Our assumptions were confirmed by Lazarus. “It’s never been opened to the public, this is the first time that anyone’s been in here, and I think they’re still unclear as to what’s going to be happening with this place afterwards. But the people who organise it are quite happy that we’ve done this!”
Crack’s remarks on the strange qualities of the Day Zero environs are not to be read as negative, quite the opposite. The recently-new, never-opened but nearly-decaying contemporary ruins were a particularly fitting backdrop and prompt for the merrymakers to contemplate the passing of time and the impermanent nature of life, and were a more than appropriate location for the earthy hedonism that prevailed.
Also worthy of note was the supreme lack of any corporate-sponsor presence blotting the scenery, a tricky thing to pull off in this day and age, as Lazarus attests. “We didn’t really want to have anything with any branding or logos, and I think putting this sort of event on in this setting doesn’t really lend itself to that kind of thing. But it did make the creation of the event pretty difficult, and I had to find some other investment from elsewhere, but I’m obviously very happy that we’ve got it together!”
Lazarus and his co-production team (Sacbe, a Mexican collective that operate a nearby eco community, and Secret Productions, the team behind Secret Garden Party) collaborated to concoct a spellbinding stage set for the musical maestros to work their magic, with vocal sculptress Francesca Lombardo following the aforementioned inaugural performers with a pulsating set that joined the melodic dots between house and electronica. The dark psychedelic synths of Venezuelan duo Fur Coat and the subtle, sophisticated grooves of Berlin’s Maayan Nidam filled the next slots on the chock-a-block line-up, before the idiosyncratic Matias Aguayo, resplendent in one of his insurmountable shirts, donned the top steps of the pyramid for his bewildering live/DJ showcase.
The second Mayan ritual of the evening set ablaze the pivotal plinth at the stroke of midnight, just as 3D (Massive Attack) and James Lavelle (UNKLE) took charge of the decks at the apex. The top-billing duo’s initially cool start soon sparked into life with their melodic/melancholic tech blend winding its way deeper into the sounds for which these two made their name. The ‘vs’ element to the pairing soon petered out though, with Lavelle left to marshal the dynamic transitions towards a swaggering climax of Sasha’s understated rework of Hot Chip’s Flutes.
Crack’s choice set of the night went to wonderboy Subb-an, who delivered an assured selection of taut and tasty techno-leaning house, with his dench remix of Tiga’s Pleasure From The Bass particularly pleasing. The Birmingham-based producer’s dark, driving rhythms were perfectly matched by minimal lighting and a coruscation of fire-dancers setting the pyramidal backdrop aglow. Totally Enormous Extinct Dinosaurs‘ bright and brash live show and Jamie Jones‘ highest order machine-funk brought the darkness to a close ahead of the dawn chorus provided by Trentemøller‘s seriously ‘special’ sunrise set, where the great Dane’s audio offerings ran the crowd’s emotions ragged.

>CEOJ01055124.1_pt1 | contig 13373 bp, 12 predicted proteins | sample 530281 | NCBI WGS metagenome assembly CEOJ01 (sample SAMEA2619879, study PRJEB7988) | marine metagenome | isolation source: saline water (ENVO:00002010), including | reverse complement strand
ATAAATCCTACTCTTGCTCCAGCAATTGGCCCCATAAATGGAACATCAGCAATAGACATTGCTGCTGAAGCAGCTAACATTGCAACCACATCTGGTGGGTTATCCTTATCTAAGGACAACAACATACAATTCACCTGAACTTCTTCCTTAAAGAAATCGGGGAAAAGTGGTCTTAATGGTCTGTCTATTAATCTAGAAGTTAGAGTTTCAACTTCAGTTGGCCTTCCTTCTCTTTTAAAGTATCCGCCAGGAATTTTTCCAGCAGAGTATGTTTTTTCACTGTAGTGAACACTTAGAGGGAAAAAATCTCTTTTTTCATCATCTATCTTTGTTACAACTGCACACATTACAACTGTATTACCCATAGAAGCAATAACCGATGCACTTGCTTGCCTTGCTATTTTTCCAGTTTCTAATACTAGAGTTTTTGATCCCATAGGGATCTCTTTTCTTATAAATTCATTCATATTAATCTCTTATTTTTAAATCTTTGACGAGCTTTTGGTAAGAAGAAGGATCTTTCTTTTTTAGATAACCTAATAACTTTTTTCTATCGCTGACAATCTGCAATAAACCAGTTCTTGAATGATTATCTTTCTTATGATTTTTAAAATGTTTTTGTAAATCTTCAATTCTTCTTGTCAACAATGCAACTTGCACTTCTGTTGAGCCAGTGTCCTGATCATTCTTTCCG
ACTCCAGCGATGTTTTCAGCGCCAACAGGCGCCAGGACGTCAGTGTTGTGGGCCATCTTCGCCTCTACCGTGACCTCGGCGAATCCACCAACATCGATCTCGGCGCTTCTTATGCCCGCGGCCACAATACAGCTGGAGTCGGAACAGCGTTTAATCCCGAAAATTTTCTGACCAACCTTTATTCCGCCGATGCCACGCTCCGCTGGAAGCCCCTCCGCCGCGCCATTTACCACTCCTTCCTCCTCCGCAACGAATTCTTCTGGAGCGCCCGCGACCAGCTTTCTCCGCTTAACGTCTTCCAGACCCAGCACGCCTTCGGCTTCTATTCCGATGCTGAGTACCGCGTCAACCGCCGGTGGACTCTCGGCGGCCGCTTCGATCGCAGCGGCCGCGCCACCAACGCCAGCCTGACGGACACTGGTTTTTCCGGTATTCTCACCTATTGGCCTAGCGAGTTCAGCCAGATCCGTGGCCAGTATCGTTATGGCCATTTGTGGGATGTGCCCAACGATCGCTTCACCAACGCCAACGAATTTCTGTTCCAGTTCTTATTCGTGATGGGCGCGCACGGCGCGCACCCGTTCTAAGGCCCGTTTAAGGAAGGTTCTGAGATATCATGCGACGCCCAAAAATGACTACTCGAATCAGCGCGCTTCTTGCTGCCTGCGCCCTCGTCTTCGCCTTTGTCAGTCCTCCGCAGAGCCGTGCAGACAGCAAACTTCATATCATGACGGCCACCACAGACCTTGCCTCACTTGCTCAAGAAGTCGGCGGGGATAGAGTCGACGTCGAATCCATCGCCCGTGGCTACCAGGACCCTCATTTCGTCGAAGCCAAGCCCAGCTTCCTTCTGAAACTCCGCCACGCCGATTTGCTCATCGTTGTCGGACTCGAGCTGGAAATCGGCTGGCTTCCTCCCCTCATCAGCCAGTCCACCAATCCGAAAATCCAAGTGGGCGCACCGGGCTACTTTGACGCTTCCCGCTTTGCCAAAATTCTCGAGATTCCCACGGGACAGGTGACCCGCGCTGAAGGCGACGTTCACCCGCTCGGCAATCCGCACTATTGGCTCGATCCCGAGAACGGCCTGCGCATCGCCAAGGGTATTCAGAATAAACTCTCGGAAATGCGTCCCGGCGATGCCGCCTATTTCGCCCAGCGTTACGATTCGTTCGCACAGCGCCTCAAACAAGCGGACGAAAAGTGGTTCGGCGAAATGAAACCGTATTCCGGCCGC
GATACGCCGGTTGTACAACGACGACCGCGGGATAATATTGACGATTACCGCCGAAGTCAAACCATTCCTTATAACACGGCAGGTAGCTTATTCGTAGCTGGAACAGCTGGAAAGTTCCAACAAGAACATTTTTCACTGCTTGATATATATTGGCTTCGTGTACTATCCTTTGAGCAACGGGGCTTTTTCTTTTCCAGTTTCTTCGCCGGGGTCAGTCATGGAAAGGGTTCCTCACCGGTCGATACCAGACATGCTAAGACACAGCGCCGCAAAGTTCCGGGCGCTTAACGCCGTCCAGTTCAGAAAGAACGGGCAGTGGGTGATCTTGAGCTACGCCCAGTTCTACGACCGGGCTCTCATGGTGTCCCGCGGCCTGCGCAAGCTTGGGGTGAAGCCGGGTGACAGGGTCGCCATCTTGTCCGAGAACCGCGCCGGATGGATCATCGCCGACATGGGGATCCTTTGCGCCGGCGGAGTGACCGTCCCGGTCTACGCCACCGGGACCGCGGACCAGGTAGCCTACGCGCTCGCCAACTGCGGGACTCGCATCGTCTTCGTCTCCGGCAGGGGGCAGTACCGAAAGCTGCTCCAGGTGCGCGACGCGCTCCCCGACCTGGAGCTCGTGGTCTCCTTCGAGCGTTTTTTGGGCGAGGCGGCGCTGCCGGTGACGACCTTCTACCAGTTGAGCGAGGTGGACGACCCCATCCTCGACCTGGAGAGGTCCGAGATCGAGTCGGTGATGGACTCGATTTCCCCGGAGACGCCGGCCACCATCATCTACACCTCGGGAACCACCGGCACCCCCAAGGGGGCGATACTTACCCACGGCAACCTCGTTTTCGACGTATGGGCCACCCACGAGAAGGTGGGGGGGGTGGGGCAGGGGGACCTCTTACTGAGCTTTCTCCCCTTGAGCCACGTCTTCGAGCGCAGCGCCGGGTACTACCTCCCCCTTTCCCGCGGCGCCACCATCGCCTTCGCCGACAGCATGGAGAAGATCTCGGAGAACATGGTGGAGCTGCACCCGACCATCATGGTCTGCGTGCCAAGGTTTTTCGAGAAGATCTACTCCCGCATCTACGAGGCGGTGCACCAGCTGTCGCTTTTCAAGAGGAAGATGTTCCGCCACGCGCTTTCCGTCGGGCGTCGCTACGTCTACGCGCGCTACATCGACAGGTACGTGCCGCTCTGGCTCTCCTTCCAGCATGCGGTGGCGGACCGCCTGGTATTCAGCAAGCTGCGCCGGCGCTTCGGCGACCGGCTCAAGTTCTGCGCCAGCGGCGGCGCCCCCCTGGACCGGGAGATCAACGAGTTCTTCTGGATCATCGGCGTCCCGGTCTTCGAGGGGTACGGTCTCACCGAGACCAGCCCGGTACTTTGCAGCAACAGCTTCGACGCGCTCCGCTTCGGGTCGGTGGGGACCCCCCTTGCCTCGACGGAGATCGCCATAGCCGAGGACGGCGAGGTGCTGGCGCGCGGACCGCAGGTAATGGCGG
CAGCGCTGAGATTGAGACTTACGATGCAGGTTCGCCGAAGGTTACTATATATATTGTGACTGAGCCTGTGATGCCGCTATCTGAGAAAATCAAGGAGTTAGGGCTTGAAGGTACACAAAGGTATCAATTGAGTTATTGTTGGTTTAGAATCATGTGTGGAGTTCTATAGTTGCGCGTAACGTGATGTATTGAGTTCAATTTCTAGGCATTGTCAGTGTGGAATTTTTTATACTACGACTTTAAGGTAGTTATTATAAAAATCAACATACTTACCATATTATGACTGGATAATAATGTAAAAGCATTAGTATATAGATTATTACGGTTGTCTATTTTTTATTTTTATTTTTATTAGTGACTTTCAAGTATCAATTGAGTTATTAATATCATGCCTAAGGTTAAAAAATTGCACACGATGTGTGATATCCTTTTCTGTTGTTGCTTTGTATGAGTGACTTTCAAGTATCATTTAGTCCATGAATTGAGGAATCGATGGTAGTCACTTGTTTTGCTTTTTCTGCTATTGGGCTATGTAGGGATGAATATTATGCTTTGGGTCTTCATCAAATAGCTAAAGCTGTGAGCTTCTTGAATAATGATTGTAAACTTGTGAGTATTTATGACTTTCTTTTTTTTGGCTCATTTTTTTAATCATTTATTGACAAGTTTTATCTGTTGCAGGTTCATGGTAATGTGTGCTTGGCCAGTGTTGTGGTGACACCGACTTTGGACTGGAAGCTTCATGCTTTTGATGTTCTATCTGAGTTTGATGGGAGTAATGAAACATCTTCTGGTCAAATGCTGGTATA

At this point in proceedings, Crack felt compelled to find a quiet nook among the surrounding undergrowth for a quick 40 winks, so can only speculate that the morning’s backbone of Acid Pauli, Thugfucker and Shaun Reeves must have kept the proceedings bubbling nicely along, as once awake again it took no time to be re-immersed in the grooving throng amid the gravel at the foot of the pyramid. With our bleary eyes cleared by the sight of birds swooping about the soundscape of Iranian/Canadian Amirali‘s live show, we were fully re-charged to trip the light fantastic upon the colourful centre circle to a raw, mind-bending sonic assortment from Art Department.
With the final dust settling and dusk setting, and everyone’s sensory receptors in hyperdrive, it was time for señor Damian Lazarus to take the helm. After fulfilling his promise in the programme “to deliver the best music possible to soundtrack these days and to create an opportunity to dance and play under the sun and stars with like-minded souls”, and presiding over a virgin event that was incredibly smooth and sleek in both production and operation, the moment (and soundsystem, replete with shimmering bass) was primed for the tour-de-force which Lazarus duly delivered. Jamie Woon’s Night Air and Holden/Fake’s The Sky Was Pink caught the mood particularly poignantly before the curve-ball closer of Phil Collins’s In The Air Tonight drew the curtain on a sublime 24 hours.
The history-heeding, but always forward-thinking, Lazarus had been feeling this special moment coming in the air ever since he had an arresting cosmic experience further down the Caribbean coast in Tulum last January. It was there and then that he decided to embark on his Day Zero adventure to present a unique opportunity for people to come dance, play and check themselves.
His 10 digits always on the pulse, and always keeping people on their 10 toes, Lazarus succeeded splendidly in utilising ancient numerological formulae to exhibit the finest in future bass music.
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Damian Lazarus plays Eastern Electrics Festival at Knebworth, Hertfordshire between August 2nd and 4th.
Words: Jack Clemoes
Photos: Valentina Abalzati and Vincent Thiempont